Cape Henlopen school board approved a 3.97 percent tax rate for the 2022 fiscal year, the second straight year the rate has decreased by more than a penny from the previous year.
Director of Business Operations Oliver Gumbs said the decrease was possible because assessed value of homes increased by 3.99 percent this year, the largest increase in six years.
Under the new tax rate, homeowners will pay $.0397 per $100 in assessed value of their homes; the average tax per household is $1,076, Gumbs said.
Each penny of property tax generates about $139,000 for the district, according to the tax-rate proposal, which is an increase of about $5,000 from last fiscal year. The increased tax base will provide just over $950,000 in current operations revenue, an increase of $170,000 from last year.
The local cost for students attending residential schools outside the district remained the same. At $100,000 per projected student, Cape will pay $500,000 in tuition for five students to attend residential schools.
Costs varied for Cape students enrolled in out-of-district alternative schools and schools for children with disabilities.
While the number of students projected to attend Howard T. Ennis School remained the same as last year at 15, tuition increased by $1,000 to $29,000 per student in 2022; the overall cost increased slightly from $420,000 in 2021 to $435,000 in 2022.
The number of students projected to attend Sussex County Opportunity Program in Education decreased from 85 in 2021 to 50 in 2022, and the cost per student decreased as well.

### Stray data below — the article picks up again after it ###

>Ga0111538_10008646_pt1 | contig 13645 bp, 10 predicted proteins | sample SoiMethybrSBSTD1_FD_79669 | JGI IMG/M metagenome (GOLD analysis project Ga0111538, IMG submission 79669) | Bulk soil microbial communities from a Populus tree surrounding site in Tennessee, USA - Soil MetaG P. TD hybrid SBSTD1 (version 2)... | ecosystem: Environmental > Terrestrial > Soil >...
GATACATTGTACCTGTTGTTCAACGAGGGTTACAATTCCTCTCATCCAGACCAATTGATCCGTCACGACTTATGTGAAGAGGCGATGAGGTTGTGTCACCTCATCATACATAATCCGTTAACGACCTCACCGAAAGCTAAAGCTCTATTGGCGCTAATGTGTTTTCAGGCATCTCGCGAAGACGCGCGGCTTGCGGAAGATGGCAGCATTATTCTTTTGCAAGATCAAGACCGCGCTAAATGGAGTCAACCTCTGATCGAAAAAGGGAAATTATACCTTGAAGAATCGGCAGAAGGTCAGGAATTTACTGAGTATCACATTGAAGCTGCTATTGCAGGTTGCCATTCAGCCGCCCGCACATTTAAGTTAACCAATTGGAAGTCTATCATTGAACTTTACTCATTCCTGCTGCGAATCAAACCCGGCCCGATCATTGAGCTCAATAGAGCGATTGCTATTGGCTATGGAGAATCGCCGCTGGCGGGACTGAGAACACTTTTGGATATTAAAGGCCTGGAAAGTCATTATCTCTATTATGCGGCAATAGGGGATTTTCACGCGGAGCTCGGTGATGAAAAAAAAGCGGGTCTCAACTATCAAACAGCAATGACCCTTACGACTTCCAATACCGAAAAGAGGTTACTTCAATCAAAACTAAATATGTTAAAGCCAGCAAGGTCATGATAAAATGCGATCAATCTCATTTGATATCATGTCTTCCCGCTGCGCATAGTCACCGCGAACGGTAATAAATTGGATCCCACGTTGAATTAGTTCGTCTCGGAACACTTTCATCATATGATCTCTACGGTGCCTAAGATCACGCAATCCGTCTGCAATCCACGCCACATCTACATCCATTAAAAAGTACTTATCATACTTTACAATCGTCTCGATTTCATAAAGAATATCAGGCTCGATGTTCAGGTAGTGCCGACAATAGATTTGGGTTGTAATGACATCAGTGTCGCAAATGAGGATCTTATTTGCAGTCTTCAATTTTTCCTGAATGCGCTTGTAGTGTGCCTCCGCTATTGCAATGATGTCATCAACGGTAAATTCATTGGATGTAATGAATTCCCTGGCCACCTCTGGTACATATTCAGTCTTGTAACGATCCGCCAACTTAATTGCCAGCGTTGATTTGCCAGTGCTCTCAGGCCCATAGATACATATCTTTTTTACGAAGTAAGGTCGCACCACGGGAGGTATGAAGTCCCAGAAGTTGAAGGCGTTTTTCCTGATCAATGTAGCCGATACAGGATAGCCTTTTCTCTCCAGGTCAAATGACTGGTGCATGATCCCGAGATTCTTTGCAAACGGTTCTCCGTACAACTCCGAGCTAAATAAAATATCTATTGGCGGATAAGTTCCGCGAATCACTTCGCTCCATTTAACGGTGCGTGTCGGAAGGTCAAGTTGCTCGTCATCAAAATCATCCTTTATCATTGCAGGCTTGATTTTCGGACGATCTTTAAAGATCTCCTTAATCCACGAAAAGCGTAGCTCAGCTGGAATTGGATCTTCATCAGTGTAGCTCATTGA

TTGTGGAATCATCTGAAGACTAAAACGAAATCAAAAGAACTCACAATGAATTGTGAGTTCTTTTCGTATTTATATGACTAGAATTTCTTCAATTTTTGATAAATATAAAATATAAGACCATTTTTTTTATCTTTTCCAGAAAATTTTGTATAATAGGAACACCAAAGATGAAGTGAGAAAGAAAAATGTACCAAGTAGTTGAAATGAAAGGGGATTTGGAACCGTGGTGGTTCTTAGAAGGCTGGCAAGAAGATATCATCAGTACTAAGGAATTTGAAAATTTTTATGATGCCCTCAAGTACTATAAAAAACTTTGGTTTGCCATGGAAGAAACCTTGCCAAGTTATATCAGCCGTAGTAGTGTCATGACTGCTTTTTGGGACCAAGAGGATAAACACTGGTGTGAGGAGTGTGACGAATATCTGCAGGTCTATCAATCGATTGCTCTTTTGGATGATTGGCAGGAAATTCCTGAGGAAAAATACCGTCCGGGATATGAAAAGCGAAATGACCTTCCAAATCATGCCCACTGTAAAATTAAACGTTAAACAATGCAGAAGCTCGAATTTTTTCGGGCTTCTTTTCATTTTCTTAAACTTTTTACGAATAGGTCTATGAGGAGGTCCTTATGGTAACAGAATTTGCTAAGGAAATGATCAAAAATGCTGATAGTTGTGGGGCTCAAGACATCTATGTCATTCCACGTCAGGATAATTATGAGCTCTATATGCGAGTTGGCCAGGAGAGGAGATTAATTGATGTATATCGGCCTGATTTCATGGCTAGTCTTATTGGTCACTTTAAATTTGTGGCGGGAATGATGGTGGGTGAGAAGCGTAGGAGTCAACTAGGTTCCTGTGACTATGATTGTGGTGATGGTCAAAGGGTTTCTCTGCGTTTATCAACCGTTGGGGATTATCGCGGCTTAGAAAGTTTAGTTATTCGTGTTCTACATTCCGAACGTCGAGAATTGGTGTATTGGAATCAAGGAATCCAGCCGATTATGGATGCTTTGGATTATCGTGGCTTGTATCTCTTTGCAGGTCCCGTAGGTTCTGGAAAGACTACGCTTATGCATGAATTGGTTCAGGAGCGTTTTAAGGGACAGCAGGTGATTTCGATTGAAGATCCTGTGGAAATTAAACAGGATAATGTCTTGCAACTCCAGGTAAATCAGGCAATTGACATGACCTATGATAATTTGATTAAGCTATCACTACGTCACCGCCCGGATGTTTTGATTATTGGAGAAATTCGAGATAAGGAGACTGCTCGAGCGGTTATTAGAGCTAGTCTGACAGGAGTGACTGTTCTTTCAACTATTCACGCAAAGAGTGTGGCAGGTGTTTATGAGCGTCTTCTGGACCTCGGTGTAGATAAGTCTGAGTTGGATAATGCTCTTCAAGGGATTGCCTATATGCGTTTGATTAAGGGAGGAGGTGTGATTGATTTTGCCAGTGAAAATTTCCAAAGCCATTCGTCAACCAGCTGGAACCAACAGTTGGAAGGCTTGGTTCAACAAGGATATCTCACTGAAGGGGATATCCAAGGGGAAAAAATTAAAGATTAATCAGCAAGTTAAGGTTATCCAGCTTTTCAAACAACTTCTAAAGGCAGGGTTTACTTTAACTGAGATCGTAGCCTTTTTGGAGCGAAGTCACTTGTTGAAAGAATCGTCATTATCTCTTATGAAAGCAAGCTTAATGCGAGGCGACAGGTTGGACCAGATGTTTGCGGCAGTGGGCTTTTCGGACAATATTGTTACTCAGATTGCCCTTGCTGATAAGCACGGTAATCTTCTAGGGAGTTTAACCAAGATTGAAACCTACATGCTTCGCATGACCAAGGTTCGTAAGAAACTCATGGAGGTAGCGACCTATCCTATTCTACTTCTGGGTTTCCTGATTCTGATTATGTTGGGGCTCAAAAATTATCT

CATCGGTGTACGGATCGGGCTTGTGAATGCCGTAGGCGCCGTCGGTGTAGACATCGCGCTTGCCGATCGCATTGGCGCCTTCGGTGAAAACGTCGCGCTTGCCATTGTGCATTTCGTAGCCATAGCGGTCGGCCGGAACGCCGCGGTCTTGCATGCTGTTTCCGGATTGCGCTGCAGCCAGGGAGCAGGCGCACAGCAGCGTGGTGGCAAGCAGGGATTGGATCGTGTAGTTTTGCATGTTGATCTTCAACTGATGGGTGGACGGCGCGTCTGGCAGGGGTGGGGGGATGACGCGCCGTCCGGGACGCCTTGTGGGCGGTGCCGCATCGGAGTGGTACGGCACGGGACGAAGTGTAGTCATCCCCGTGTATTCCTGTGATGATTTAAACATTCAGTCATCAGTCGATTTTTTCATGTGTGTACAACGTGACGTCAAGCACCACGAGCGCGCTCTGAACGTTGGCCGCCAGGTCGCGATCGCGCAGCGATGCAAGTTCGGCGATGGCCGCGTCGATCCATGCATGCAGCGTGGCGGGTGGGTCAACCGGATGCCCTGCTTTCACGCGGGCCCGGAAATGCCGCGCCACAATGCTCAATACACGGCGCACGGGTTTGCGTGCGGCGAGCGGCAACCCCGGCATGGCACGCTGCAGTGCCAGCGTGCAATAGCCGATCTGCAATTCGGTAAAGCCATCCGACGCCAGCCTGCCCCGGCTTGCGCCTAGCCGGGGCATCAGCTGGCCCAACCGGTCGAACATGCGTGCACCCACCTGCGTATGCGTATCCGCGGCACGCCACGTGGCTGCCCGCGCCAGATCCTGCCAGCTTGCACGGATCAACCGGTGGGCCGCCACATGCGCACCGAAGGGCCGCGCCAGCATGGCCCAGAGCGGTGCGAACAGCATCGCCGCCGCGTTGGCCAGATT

In 2022, the estimated cost per student in SCOPE is $2,000, down from $2,900 in 2021. The total cost in 2021 was $246,500, and in 2022, the cost is $100,000. Transportation costs remain the same as last year at $90,000.
Costs and the number of projected students enrolled in Academic Challenge courses at Delaware Technical Community College remained the same as last year. At $1,100 per student, the cost is $297,000 for 270 students; an additional $20,250 provides transportation.
Sussex County properties have not been assessed since 1974, but that will change within several years. In April, Sussex County Council voted 5-0 to settle with plaintiffs who filed a lawsuit to secure more money and better teachers for struggling school districts.
The lawsuit, filed in 2018 by the National Association for the Advancement of Colored People-DE and Delawareans for Educational Opportunity, stated outdated property values penalize students in low-income areas because they receive less funding and fewer opportunities than those in wealthier school districts.
The reassessment is expected to cost the county nearly $10 million and conclude by mid-2024.